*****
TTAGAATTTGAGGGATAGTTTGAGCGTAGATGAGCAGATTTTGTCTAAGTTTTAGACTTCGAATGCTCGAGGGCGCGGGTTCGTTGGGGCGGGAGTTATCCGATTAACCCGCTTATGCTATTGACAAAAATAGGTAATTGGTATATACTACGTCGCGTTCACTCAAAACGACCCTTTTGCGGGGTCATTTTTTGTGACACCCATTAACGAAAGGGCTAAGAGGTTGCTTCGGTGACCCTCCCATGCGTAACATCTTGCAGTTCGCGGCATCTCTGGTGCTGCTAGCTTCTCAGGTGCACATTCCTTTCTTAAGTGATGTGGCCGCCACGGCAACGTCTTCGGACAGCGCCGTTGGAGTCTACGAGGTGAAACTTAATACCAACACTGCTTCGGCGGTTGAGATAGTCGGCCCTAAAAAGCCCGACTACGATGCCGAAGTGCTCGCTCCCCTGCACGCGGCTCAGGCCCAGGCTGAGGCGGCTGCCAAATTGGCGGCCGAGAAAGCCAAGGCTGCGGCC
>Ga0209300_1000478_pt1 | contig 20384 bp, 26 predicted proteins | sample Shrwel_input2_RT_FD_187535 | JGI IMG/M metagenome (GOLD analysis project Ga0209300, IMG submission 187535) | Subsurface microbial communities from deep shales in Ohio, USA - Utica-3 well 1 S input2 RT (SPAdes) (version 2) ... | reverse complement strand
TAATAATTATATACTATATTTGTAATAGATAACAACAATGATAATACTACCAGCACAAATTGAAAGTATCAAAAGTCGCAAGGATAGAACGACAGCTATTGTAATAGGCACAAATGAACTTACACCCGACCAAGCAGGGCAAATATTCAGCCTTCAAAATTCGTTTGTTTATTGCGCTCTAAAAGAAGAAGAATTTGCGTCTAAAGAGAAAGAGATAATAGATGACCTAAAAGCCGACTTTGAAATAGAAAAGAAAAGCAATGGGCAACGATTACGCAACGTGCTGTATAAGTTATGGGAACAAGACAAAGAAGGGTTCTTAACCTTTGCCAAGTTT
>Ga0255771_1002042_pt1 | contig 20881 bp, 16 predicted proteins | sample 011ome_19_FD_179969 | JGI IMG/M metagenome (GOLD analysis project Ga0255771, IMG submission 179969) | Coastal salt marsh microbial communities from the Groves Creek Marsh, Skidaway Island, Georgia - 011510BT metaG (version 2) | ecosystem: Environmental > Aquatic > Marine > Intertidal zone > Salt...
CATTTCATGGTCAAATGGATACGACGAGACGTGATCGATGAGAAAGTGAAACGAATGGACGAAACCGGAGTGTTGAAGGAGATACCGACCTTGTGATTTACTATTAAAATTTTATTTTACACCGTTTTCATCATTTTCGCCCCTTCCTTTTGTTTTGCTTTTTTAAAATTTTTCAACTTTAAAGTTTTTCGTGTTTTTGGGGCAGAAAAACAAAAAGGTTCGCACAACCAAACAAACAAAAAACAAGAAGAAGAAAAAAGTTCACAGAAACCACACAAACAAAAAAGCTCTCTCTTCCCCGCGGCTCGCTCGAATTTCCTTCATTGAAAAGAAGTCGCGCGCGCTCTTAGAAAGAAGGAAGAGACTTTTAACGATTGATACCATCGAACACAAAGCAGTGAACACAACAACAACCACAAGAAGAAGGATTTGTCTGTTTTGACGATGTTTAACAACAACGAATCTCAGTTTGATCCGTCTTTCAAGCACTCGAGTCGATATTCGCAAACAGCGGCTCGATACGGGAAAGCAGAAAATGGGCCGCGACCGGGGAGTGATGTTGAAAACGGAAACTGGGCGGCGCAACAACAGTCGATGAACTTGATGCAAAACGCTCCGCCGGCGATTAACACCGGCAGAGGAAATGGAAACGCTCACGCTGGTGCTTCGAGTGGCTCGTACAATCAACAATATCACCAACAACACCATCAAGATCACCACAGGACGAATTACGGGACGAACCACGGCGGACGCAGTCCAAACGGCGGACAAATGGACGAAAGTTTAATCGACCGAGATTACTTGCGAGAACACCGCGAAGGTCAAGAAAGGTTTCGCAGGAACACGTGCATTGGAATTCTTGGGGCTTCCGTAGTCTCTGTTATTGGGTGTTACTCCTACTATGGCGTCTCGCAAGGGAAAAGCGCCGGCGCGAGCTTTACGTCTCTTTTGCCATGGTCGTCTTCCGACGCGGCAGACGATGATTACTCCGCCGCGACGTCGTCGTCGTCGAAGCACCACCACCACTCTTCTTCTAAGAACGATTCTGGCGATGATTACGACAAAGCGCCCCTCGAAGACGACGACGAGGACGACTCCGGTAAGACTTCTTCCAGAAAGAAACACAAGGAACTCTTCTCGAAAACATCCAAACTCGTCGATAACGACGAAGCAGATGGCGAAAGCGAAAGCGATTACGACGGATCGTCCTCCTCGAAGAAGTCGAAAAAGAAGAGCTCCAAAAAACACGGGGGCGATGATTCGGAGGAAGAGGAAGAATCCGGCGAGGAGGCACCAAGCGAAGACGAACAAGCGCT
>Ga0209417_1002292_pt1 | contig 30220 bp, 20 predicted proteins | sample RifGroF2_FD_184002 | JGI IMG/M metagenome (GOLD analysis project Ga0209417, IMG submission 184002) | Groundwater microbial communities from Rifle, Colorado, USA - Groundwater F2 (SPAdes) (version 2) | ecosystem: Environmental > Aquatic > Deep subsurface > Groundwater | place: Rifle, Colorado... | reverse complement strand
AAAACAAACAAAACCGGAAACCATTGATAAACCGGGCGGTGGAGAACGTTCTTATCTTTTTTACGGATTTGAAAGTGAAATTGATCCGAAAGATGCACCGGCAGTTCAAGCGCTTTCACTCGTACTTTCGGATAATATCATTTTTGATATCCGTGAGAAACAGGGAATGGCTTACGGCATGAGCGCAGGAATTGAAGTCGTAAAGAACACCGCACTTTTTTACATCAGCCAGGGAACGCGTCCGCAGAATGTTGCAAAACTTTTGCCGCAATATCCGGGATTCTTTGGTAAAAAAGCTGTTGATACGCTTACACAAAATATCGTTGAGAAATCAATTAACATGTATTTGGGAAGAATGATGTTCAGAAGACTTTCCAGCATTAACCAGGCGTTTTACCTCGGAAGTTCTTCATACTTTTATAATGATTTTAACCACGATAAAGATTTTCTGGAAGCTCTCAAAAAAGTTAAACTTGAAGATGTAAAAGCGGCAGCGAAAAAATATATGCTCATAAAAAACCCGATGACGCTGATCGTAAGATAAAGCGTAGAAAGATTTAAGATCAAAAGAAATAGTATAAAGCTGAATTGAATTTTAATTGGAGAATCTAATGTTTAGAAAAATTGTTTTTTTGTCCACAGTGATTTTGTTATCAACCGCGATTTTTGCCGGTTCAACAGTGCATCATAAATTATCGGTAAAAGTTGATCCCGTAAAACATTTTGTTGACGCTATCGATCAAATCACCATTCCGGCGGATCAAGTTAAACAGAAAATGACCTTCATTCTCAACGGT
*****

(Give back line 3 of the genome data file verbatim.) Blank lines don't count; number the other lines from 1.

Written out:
TAATAATTATATACTATATTTGTAATAGATAACAACAATGATAATACTACCAGCACAAATTGAAAGTATCAAAAGTCGCAAGGATAGAACGACAGCTATTGTAATAGGCACAAATGAACTTACACCCGACCAAGCAGGGCAAATATTCAGCCTTCAAAATTCGTTTGTTTATTGCGCTCTAAAAGAAGAAGAATTTGCGTCTAAAGAGAAAGAGATAATAGATGACCTAAAAGCCGACTTTGAAATAGAAAAGAAAAGCAATGGGCAACGATTACGCAACGTGCTGTATAAGTTATGGGAACAAGACAAAGAAGGGTTCTTAACCTTTGCCAAGTTT